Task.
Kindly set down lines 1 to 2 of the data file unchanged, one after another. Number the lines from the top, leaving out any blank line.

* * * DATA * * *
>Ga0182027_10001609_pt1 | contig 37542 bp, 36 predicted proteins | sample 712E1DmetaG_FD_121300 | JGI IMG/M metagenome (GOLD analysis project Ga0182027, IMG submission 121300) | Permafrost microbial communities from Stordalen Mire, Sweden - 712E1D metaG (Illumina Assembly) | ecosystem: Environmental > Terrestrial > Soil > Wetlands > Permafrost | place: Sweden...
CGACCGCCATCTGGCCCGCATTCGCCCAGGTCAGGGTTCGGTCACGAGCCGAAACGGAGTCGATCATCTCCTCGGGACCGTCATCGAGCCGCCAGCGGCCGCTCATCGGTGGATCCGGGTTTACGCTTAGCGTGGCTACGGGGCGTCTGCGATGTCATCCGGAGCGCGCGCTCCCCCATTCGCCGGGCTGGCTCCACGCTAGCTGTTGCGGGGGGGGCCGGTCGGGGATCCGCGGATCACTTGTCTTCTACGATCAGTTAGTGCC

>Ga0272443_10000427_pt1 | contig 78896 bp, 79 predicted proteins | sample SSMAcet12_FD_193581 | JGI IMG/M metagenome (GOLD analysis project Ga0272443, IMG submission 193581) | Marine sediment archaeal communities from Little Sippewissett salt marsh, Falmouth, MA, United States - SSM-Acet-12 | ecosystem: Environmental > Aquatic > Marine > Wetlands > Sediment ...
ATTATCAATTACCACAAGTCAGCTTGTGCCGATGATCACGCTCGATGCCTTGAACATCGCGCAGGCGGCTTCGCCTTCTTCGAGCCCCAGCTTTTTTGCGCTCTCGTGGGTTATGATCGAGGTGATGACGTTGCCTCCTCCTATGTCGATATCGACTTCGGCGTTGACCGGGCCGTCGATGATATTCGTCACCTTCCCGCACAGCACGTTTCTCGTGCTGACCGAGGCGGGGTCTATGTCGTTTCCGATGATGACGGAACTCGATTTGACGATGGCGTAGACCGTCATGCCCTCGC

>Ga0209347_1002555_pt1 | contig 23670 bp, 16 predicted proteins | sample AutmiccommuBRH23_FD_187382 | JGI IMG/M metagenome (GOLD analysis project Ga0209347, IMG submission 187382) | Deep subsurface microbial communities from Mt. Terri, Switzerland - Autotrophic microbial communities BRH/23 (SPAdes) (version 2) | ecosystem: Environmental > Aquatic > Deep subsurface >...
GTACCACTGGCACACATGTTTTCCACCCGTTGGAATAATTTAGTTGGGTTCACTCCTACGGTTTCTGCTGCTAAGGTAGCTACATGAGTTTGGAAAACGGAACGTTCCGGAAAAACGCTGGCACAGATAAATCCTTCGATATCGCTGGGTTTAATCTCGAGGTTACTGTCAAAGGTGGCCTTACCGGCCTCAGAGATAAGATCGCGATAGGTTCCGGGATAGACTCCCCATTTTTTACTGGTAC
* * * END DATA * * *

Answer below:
>Ga0182027_10001609_pt1 | contig 37542 bp, 36 predicted proteins | sample 712E1DmetaG_FD_121300 | JGI IMG/M metagenome (GOLD analysis project Ga0182027, IMG submission 121300) | Permafrost microbial communities from Stordalen Mire, Sweden - 712E1D metaG (Illumina Assembly) | ecosystem: Environmental > Terrestrial > Soil > Wetlands > Permafrost | place: Sweden...
CGACCGCCATCTGGCCCGCATTCGCCCAGGTCAGGGTTCGGTCACGAGCCGAAACGGAGTCGATCATCTCCTCGGGACCGTCATCGAGCCGCCAGCGGCCGCTCATCGGTGGATCCGGGTTTACGCTTAGCGTGGCTACGGGGCGTCTGCGATGTCATCCGGAGCGCGCGCTCCCCCATTCGCCGGGCTGGCTCCACGCTAGCTGTTGCGGGGGGGGCCGGTCGGGGATCCGCGGATCACTTGTCTTCTACGATCAGTTAGTGCC